Table 3
Full-time equivalents (FTE) for the administrative staff in active service, including staff covered by third-party and special funding for 2022 (data from [32])
 
All universities
Medical University of Vienna
Total FTE
40,343
4,744
FTE administration
14,330
973
Proportion of administration
36%
21%

Later reactions following the separation

Emotions gradually subsided after the University Act 2002 had come into force on 1 January 2004. Even Austria’s three major universities, which had lost their medical faculties, ultimately accepted the separation and focused on their own development and reputation. Both were also achieved through cooperation with their former medical faculties, and it could be seen that, at least in Vienna, cooperation became more diverse and intensive than cooperations had previously been within the University of Vienna between the medical faculty and others. Examples of structured cooperations defined by contract are the Max Perutz Laboratories founded in 2005 [34], the Institute for Ethics and Law in Medicine [35] and inter-university research clusters established in 2011 [36]; however, in 2011, the then Federal Minister of Science and Research, a classical philologist and himself previously Rector of the University of Innsbruck, took office for 2.5 years with his main aim of reintegrating medicine into its former universities [37]. As neither the medical universities nor their former parent universities had announced any intention to pursue this idea, the minister limited his plan to supplementary paragraphs in the Universities Act 2002 intending to generally facilitate the unification of universities and to enable the establishment of medical faculties [38]; however, both measures would have been possible without such amendment, leading many experts to question its purpose. Today, 11 years later, no universities have yet considered merging. Furthermore, the term “faculty” has been deliberately omitted from the University Act, as it should be left to the freedom of a university to establish faculties.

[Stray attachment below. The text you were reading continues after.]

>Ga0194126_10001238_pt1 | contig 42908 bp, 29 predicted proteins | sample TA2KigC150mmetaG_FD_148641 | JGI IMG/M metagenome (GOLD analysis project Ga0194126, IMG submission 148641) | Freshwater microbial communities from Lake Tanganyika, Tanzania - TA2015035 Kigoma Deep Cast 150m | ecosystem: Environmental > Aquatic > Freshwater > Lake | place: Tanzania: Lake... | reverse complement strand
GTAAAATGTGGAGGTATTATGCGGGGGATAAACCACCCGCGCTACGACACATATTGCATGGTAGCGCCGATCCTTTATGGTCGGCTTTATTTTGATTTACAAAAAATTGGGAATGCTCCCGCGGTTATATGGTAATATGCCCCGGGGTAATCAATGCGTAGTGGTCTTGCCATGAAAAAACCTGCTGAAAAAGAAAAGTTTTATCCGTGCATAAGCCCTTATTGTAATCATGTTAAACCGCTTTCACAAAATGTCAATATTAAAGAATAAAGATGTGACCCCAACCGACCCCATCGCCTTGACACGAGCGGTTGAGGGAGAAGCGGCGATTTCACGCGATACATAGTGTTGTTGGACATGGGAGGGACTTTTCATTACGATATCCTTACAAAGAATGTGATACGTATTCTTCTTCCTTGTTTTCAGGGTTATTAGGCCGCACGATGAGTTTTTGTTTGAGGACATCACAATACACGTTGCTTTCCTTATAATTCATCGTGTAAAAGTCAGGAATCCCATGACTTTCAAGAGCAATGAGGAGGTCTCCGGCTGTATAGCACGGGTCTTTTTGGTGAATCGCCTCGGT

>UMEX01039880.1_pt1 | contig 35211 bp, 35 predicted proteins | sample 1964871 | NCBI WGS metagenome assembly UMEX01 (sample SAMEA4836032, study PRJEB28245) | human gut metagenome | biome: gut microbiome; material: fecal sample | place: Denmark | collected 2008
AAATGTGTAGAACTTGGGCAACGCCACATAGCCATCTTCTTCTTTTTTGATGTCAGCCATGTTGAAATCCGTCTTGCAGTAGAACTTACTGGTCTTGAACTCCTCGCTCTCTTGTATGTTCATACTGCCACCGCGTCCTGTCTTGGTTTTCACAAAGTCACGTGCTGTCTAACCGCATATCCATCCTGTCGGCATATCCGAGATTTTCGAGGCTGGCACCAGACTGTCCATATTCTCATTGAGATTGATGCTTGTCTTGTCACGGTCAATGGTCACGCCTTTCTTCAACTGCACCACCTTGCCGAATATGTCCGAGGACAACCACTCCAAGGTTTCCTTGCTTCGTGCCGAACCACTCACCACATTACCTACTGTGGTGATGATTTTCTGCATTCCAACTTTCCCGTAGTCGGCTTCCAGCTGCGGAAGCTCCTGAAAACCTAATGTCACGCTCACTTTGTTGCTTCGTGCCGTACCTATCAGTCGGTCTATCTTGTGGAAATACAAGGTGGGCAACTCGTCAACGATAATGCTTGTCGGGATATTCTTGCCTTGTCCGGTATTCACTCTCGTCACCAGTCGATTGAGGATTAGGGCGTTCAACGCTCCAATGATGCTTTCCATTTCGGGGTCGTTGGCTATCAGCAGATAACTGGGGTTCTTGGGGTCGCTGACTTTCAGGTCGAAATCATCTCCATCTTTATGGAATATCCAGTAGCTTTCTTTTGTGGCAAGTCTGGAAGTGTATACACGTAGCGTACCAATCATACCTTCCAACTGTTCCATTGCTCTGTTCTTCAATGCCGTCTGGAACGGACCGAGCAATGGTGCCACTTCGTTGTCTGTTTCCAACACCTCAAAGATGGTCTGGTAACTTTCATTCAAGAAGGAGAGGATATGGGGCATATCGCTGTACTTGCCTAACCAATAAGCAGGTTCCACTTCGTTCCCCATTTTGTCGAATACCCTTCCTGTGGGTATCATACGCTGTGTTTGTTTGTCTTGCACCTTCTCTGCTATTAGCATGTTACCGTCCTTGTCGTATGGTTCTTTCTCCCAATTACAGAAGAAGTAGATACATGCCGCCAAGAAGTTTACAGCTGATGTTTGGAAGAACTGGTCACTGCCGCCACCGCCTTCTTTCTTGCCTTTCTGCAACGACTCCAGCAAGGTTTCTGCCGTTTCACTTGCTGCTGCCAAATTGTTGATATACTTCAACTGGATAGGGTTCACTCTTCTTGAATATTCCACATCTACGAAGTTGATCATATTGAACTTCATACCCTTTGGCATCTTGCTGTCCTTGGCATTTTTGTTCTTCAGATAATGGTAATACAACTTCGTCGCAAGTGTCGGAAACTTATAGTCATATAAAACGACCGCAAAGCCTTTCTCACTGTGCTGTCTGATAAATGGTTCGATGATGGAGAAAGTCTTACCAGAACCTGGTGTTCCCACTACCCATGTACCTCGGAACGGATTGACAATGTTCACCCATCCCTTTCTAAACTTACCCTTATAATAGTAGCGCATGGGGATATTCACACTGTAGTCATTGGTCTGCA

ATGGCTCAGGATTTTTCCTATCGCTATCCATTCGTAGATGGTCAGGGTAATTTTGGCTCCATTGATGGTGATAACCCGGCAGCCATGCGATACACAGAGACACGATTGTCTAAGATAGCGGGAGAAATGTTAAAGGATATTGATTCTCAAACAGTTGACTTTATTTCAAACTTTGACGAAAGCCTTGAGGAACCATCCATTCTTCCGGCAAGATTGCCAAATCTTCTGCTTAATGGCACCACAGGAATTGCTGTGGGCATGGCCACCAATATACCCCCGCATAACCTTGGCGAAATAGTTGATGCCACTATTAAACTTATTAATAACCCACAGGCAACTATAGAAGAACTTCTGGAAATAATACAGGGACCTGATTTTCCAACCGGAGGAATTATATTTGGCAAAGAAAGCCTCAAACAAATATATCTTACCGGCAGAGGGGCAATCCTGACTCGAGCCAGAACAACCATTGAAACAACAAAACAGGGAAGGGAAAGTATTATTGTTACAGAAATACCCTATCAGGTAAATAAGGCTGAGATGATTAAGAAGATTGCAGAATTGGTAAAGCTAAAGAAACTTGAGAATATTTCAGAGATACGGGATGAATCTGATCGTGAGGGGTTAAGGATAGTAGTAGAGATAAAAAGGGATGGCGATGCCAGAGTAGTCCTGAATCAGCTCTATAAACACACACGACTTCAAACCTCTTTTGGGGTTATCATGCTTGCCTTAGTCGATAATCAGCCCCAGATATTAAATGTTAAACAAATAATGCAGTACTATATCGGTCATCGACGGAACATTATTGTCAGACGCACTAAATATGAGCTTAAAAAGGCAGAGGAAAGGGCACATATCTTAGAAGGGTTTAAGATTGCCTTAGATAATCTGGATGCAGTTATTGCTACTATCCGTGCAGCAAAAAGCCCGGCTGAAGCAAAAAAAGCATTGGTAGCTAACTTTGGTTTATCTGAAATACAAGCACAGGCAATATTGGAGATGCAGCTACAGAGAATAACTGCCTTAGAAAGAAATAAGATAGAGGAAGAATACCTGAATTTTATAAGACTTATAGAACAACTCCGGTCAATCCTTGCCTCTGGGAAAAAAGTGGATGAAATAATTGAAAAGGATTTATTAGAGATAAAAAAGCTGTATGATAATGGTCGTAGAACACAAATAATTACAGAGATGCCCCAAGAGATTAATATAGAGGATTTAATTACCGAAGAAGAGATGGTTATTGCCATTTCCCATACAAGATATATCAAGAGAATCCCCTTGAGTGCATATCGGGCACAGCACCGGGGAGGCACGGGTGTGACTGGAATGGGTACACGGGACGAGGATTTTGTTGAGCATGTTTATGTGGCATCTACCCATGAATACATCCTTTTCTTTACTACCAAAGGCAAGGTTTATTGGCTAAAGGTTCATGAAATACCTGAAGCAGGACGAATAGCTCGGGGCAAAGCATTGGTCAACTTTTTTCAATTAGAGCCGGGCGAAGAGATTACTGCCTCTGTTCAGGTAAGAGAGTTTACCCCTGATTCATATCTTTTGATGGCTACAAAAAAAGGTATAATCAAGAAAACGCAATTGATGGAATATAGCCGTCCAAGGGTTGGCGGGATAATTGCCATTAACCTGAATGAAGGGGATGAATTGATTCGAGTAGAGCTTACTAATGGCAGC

In the wake of this amendment, a faculty of medicine was established instead in 2014 at the Johannes Kepler University Linz at the insistence of the state of Upper Austria. Originally, there was the desire for a medical university comparable to the existing ones, but the state changed its request to a medical faculty within the Johannes Kepler University, which was easier to push through under this minister. As the associated hospital, the Kepler University Hospital, became a limited liability company [39], the cooperation between two legal entities, university and hospital, after all represents an internationally proven cooperation model (Table 2), which makes it possible to secure a separate budget, at least for clinical medicine, even within a legally responsible university having other (i.e., non-medical) faculties and schools as well. Hence, there was a significant difference to the university locations of Vienna, Graz and Innsbruck, where the university hospitals were not and are not separate legal entities, but belong to a superordinate hospital association, in Vienna even to an entire federal state.